Which Outcome Matters Most?
What then constitutes a successful treatment outcome? To address this question, it is instructive to look to our study's data set and consider the differing conclusions concerning the efficacy of amoxicillin-clavulanate that would result from applying to the data an array of different hypothetical criteria for defining clinical failure, each arguably plausible. Results of this exercise are summarized in Table 1 and bring to light the following relationships:
However clinical failure was defined, it was experienced by fewer children treated with amoxicillin-clavulanate than with placebo.
The magnitude of the difference in outcome between the amoxicillin-clavulanate and placebo groups varied substantially depending on the criteria used for defining clinical failure: absolute between-group differences in the percentage of children with clinical failure ranged from 35% to 12%; the number needed to treat thus ranged from 3 to 8.
The between-group difference was largest when a conclusion of clinical failure was based simply on persistence of TM bulging of any degree, whether or not any symptoms as reflected in children's AOM-SOS scores persisted (set 1).
Criteria for clinical failure that incorporated persistence of TM bulging as well as of symptoms (set 2), compared with criteria based only on comparable persistence of symptoms (set 3), resulted in smaller proportions of children in each treatment group meeting failure criteria. However, between-group differences in sets 2 and 3, respectively, were of generally similar magnitude.
As criteria for clinical failure that included TM bulging were increased in stringency and accordingly were met by fewer children (sets 1 and 2), between-group differences in the rate of treatment failure tended to narrow progressively; this tendency, however, was not apparent when the criteria for clinical failure concerned only symptoms (set 3).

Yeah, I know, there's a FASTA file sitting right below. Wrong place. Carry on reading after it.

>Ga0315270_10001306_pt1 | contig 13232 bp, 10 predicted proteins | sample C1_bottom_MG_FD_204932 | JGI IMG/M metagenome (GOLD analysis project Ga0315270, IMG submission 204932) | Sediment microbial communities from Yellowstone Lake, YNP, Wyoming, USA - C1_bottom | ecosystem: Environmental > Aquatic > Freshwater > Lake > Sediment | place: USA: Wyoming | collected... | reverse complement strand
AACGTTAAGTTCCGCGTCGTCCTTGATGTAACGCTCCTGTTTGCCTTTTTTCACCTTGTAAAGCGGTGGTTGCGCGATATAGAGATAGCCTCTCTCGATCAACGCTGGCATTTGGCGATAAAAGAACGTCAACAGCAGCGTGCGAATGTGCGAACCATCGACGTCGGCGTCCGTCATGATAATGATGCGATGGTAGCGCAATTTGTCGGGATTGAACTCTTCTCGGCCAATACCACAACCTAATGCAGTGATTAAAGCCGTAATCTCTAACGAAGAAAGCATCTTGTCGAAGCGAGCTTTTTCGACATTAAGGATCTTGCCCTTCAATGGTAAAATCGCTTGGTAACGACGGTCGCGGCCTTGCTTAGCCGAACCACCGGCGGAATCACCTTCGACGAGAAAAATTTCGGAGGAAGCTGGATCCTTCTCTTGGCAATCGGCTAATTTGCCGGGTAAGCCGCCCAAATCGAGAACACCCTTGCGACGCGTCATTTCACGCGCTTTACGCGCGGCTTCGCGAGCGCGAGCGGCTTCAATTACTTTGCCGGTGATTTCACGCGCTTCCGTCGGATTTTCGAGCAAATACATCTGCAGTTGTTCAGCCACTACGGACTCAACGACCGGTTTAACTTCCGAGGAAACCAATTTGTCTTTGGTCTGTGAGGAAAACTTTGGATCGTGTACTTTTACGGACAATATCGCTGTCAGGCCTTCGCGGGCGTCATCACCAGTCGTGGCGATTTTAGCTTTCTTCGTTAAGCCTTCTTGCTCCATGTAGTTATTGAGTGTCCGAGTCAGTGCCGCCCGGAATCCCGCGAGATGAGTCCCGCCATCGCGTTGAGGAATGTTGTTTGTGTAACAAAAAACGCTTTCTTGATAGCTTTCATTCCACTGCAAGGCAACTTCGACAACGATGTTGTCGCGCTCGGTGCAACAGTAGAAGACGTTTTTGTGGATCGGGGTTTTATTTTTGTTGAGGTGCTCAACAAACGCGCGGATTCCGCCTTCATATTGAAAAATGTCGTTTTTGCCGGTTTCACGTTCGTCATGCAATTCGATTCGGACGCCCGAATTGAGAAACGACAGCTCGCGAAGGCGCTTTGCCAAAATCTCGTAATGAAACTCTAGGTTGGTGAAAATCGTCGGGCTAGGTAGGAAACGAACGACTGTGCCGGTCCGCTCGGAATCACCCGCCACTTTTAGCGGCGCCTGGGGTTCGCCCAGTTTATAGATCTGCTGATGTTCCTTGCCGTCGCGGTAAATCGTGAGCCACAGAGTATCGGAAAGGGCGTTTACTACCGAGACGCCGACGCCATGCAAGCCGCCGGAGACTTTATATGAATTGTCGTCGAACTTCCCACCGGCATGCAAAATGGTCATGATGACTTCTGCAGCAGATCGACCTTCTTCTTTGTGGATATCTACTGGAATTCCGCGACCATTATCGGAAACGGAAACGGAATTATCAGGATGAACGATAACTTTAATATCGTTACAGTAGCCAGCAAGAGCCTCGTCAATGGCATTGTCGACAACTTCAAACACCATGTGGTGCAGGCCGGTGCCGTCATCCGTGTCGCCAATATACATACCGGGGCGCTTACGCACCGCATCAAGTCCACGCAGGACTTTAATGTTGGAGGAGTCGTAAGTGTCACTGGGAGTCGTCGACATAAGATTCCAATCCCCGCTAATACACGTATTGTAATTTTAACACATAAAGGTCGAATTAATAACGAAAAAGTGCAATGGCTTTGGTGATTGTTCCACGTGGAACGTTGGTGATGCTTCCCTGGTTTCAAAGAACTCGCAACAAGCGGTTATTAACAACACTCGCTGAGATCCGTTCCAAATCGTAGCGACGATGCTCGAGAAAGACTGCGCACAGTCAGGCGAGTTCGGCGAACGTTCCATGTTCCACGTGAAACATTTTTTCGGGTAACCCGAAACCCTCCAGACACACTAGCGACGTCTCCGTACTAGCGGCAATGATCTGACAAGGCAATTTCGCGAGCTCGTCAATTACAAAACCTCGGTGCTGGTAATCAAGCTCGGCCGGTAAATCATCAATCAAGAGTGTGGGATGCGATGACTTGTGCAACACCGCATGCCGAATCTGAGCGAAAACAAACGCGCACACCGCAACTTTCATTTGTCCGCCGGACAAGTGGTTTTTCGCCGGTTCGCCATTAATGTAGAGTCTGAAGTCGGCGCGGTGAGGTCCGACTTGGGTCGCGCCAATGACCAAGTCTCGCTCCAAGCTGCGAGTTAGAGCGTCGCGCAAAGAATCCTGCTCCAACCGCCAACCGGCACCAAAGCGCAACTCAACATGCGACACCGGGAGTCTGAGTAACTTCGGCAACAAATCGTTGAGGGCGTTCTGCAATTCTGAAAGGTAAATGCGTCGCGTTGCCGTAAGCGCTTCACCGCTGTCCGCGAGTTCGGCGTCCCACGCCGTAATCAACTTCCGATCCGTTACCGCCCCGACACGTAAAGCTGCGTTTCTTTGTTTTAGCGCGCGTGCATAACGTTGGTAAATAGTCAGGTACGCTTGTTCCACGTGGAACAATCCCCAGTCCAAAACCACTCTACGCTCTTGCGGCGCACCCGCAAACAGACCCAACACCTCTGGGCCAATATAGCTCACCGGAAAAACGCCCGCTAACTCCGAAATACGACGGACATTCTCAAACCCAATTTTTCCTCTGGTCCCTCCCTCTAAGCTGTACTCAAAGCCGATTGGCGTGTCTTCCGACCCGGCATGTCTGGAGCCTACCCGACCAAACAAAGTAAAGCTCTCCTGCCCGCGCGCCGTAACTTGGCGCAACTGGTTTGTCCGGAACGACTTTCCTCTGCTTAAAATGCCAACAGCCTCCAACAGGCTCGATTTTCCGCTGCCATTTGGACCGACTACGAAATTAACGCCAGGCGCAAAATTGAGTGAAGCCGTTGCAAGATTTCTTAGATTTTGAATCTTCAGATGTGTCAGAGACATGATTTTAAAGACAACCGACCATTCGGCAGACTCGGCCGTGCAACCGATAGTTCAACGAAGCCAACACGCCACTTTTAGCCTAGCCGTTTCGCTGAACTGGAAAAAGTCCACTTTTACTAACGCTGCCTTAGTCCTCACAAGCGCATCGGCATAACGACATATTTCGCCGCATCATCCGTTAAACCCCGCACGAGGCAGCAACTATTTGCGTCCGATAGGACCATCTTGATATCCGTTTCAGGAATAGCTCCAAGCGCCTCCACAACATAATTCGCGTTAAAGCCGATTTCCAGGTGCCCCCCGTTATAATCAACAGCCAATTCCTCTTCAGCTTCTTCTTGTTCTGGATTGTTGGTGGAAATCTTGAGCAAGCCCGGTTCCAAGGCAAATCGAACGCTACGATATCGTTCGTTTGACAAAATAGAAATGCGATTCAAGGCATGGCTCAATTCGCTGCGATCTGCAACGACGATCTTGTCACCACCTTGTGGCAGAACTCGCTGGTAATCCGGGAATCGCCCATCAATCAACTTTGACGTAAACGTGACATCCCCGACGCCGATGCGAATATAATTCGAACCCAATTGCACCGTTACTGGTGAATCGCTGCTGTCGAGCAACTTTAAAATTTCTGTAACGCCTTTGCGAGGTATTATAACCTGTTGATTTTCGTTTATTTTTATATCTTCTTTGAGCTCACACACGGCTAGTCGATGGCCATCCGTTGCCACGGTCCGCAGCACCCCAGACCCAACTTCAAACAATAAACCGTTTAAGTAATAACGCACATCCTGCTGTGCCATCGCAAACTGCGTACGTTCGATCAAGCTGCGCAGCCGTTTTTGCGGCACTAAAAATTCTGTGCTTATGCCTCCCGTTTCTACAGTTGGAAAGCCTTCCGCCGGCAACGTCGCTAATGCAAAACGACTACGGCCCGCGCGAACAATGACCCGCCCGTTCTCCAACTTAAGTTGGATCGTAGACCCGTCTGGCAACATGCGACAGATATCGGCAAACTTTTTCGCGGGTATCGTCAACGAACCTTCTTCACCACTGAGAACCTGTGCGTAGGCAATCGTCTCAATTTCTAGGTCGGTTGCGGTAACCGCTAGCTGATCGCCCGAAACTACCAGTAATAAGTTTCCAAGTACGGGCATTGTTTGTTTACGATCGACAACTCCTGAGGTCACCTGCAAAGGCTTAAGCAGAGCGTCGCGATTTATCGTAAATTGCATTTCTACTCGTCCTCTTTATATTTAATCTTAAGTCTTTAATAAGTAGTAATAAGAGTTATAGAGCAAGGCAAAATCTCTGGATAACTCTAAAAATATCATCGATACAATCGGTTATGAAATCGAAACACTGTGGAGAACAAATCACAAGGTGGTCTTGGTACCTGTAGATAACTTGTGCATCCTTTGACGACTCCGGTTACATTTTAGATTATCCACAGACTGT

Limiting symptoms of interest, in determining outcome, to persistent ear rubbing or tugging and/or fever (set 4)—as had been the case in a number of earlier studies—substantially reduced the number of children meeting criteria for clinical failure, when compared with considering the AOM-SOS scale in its entirety (set 3), but resulted in little or no change in the magnitude of absolute differences between the 2 treatment groups.
Taken together, these findings underscore the need to resolve the question of whether symptomatic response or response based on otoscopic findings is the more telling measure of disease outcome, and relatedly, whether young children in whom otoscopic evidence of infection persists after antimicrobial treatment (or after no treatment), but who are substantially free of symptoms, benefit sufficiently to warrant additional (or newly instituted) antimicrobial treatment.
Pediatr Infect Dis J. 2013;32(7):745-747. © 2013
Lippincott Williams & Wilkins